B.C. residential school survivor says First Nations expect to hear of mass grave discoveries in Canada for years to come

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A survivor of the former Kuper Island residential school says First Nations across Canada expect to hear about mass discoveries of unmarked graves for years to come.

Steve Sxwithul’Txw, who attended the Kuper Island Industrial School on what is now called Penelakut Island, told CTV News Channel on Tuesday that he can “pretty much guarantee” that every former residential school in Canada has a gravesite.

“We’re preparing as First Nations people here, and I know myself and my family, we’re preparing for an announcement every month to two months over the next number of years and I think that Canada has to prepare themselves for this,” Sxwithul’Txw said.

His comments come after more than 160 unmarked graves were found near the former residential school in B.C. on Monday.


In May, 215 unmarked graves were discovered in Kamloops, followed by the finding of 751 unmarked graves at a residential school in Saskatchewan and the discovery of 182 human remains near a former institution in Cranbrook.

The Kuper Island Industrial School was a Catholic-operated institution and ran from 1890 until 1975 on the small island off the coast of Vancouver Island.

Sxwithul’Txw said the news of the graves was “obviously upsetting,” but it didn’t catch him off guard.

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“I was expecting this since the start of the announcements that happened last month and have continued,” he explained. “It was just a matter of time before we had heard back from my First Nation that they’ve located some unmarked graves.”

Since children endured years of abuse while at residential schools, Sxwithul’Txw said it is not surprising that those who ran the institutions also treated them poorly in death.

“The children never got to return home. [Families] were just told that something happened to them, and they passed away and they were buried,” he said.

Sxwithul’Txw attended the school for one year in 1970 when he was five years old.

While he acknowledged that other survivors attended the school for much long than him, including his own sisters, Sxwithul’Txw said one year “was long enough.”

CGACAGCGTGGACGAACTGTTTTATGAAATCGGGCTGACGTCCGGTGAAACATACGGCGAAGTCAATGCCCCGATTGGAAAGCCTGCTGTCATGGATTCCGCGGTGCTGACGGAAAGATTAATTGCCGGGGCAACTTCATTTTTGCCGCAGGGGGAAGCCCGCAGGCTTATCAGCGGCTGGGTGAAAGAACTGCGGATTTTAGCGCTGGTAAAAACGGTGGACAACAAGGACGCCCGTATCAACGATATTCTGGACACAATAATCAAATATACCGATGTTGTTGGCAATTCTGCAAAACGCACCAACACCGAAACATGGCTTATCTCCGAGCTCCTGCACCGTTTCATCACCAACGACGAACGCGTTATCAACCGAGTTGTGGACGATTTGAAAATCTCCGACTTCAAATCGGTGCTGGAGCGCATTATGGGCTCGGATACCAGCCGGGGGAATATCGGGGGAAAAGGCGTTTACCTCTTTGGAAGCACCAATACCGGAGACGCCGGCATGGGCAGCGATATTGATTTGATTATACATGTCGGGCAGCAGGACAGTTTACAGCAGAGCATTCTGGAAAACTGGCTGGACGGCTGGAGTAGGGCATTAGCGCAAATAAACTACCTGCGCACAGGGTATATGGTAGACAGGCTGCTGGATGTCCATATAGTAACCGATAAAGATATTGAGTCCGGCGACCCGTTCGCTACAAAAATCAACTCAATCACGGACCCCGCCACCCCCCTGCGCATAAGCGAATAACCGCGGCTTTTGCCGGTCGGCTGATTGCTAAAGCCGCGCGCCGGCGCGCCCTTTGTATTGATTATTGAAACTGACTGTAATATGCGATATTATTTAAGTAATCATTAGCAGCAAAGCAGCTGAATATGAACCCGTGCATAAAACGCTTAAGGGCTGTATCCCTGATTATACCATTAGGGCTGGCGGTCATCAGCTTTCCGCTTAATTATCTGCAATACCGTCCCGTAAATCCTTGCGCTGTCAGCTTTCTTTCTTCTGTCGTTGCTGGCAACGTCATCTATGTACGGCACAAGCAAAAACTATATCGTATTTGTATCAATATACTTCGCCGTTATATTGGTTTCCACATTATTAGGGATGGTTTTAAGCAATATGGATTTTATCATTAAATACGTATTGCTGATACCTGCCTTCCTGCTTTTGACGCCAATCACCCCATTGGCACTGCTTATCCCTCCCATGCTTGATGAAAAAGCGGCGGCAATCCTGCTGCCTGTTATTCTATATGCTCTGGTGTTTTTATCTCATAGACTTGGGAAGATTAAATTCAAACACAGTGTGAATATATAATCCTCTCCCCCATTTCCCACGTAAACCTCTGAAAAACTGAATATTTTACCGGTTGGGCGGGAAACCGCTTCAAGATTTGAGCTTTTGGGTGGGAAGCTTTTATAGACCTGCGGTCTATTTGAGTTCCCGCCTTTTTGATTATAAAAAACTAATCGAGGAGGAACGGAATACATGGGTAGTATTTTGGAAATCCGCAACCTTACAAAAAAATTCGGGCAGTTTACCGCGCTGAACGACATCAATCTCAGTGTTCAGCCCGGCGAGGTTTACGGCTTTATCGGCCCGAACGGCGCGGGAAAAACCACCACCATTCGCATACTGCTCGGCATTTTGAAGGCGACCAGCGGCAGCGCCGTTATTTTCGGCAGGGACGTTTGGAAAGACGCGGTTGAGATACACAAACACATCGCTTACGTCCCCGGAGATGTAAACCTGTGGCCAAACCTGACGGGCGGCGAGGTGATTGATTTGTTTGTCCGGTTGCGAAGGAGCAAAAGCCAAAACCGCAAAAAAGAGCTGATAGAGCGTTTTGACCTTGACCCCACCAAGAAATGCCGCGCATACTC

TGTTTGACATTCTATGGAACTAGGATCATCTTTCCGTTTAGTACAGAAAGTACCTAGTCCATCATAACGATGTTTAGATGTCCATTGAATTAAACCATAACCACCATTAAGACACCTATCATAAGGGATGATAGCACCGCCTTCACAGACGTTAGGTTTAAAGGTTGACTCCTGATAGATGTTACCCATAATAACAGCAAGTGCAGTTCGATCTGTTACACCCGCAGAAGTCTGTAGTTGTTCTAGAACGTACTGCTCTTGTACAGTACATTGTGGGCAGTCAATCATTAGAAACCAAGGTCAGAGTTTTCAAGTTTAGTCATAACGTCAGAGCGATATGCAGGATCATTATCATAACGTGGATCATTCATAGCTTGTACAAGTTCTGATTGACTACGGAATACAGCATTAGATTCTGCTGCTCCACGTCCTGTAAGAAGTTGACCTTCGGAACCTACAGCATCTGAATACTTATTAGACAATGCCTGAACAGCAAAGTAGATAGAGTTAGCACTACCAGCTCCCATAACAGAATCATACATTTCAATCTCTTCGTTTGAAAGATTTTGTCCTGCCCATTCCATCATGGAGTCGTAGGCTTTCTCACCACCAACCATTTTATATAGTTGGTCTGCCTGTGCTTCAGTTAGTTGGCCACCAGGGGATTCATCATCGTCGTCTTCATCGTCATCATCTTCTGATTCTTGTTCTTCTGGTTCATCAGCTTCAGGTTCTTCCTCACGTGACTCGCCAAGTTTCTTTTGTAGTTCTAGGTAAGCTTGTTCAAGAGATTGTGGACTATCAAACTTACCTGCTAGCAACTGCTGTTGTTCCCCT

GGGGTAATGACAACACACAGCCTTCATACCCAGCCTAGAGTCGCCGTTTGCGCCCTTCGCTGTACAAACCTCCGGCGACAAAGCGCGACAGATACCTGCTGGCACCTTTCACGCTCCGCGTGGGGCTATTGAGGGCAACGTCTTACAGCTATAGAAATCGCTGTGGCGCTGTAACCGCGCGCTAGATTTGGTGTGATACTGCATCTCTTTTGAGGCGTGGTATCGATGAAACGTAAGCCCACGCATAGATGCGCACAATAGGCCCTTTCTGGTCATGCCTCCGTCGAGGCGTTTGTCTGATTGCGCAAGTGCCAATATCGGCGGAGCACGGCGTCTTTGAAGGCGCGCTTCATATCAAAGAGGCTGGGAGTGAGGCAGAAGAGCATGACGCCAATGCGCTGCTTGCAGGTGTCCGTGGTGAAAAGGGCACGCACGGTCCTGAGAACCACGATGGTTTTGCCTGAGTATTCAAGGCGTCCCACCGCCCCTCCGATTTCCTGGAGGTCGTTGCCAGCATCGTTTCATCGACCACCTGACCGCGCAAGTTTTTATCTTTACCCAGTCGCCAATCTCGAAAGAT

He said he felt alone at the school and ran away “a number of times,” but was always found.

“There’s nowhere to run, especially at five years old. It’s hard to navigate your way on an island that is surrounded by water,” Sxwithul’Txw said.

“Many survivors tried to swim their way off the island back in the day, but never made it,” he added.

Even though he was only at the former residential school for a year, Sxwithul’Txw said the experience has shaped the rest of his life.

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“It wasn’t a school; it’s an institution and it was meant to demean you of being First Nations in every cultural aspect that you know. So it changed me as a person and the healing for myself and my family continues every day,” Sxwithul’Txw said.

He said the residential school system is a “sad legacy for Canada” in its treatment if Indigenous peoples, but hopes news of these unmarked graves pushes the federal government to do more in moving towards reconciliation.

“Having this information out in the open is a great first step for non-Indigenous Canadians to embrace the history, the colonial history and understanding it,” Sxwithul’Txw said.

If you are a former residential school student in distress, or have been affected by the residential school system and need help, you can contact the 24-hour Indian Residential Schools Crisis Line at 1-866-925-4419, or the Indian Residential School Survivors Society toll free line at 1-800-721-0066.

Additional mental-health support and resources for Indigenous people are available here.

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